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Aurora Borealis: cold comfort after 'polar vortex' in the US

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Aurora Borealis: cold comfort after 'polar vortex' in the US


After experiencing the chillingly harsh realities of Arctic life with the Polar Vortex, Americans are in for a brush with a more benevolent freak of northern nature – the Aurora Borealis. In the coming days the spectacular light phenomenon will be visible in more southerly latitudes than normal.

A massive burst of solar wind has reached Earth and caused the Aurora to shift southward.

Forecasters at the US National Oceanic and Atmospheric Administration are predicting skywatchers in Chicago, Detroit and perhaps even New York and Washington may be able to glimpse the shimmering clouds of greenish-purple light for a few days at least, from Thursday.

That is provided they have clear skies.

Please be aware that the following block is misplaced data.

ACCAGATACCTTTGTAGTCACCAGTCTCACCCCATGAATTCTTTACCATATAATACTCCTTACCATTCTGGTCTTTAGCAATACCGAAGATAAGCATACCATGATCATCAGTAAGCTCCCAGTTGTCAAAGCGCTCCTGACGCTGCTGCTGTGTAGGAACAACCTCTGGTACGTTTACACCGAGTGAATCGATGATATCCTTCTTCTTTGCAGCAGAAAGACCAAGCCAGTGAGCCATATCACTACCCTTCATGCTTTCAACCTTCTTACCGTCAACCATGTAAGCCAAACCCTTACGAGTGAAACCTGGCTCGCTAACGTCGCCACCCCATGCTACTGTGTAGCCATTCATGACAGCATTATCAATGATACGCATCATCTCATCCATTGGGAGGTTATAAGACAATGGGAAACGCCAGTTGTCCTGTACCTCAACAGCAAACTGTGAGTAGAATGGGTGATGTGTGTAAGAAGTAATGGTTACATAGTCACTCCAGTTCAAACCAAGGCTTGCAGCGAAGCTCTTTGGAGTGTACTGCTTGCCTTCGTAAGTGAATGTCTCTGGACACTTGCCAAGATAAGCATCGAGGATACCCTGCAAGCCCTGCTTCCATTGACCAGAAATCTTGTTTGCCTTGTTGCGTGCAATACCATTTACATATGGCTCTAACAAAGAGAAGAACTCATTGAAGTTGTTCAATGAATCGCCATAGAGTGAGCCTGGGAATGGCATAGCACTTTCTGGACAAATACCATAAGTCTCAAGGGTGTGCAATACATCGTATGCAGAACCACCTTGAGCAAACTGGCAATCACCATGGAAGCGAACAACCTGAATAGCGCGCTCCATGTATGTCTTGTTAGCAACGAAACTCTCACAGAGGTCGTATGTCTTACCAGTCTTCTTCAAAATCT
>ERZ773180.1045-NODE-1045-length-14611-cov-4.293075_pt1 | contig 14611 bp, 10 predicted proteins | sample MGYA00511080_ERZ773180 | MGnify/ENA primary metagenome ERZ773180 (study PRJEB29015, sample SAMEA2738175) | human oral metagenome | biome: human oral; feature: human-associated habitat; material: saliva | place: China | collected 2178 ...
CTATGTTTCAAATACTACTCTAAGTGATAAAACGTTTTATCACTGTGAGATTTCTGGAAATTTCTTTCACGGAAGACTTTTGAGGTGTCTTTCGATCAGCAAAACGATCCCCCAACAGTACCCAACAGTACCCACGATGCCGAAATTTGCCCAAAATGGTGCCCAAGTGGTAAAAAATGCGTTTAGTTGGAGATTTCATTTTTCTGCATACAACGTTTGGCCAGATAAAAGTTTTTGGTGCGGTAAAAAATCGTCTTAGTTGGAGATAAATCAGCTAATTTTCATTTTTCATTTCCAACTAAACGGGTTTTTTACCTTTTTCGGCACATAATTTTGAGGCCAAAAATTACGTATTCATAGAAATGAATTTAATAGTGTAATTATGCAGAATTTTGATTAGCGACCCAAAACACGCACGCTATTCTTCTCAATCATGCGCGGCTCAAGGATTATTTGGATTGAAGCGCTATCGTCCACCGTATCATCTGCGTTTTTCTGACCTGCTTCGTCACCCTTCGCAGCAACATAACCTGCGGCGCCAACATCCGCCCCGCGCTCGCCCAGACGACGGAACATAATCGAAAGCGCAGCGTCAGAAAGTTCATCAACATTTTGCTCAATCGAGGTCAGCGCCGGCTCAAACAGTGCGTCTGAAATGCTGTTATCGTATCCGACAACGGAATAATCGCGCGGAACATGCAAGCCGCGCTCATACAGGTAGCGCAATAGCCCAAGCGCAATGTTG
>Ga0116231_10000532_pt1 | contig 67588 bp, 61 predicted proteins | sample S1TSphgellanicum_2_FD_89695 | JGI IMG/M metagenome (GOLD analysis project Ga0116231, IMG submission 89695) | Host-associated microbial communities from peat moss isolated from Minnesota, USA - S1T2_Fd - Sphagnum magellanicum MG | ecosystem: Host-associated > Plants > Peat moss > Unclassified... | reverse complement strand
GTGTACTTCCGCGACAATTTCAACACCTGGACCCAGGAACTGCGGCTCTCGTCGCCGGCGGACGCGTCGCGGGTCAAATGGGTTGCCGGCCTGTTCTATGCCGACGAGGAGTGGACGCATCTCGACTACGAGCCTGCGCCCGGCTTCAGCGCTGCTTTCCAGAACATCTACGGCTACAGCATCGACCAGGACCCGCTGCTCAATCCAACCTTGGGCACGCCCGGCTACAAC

The heavenly starburst effect may also be seen from Ireland, northern Britain and other parts of northern Europe.

The science website EarthSky tells us we can thank the sun for this ethereal display: Great storms on the sun send gusts of charged solar particles hurtling across space. If Earth is in the path of the particle stream, our planet’s magnetic field and atmosphere react. When the charged particles from the sun strike atoms and molecules in Earth’s atmosphere, they excite those atoms, causing them to light up.

For the those who have shuddered through the extreme cold of late the Aurora will bring some light relief.

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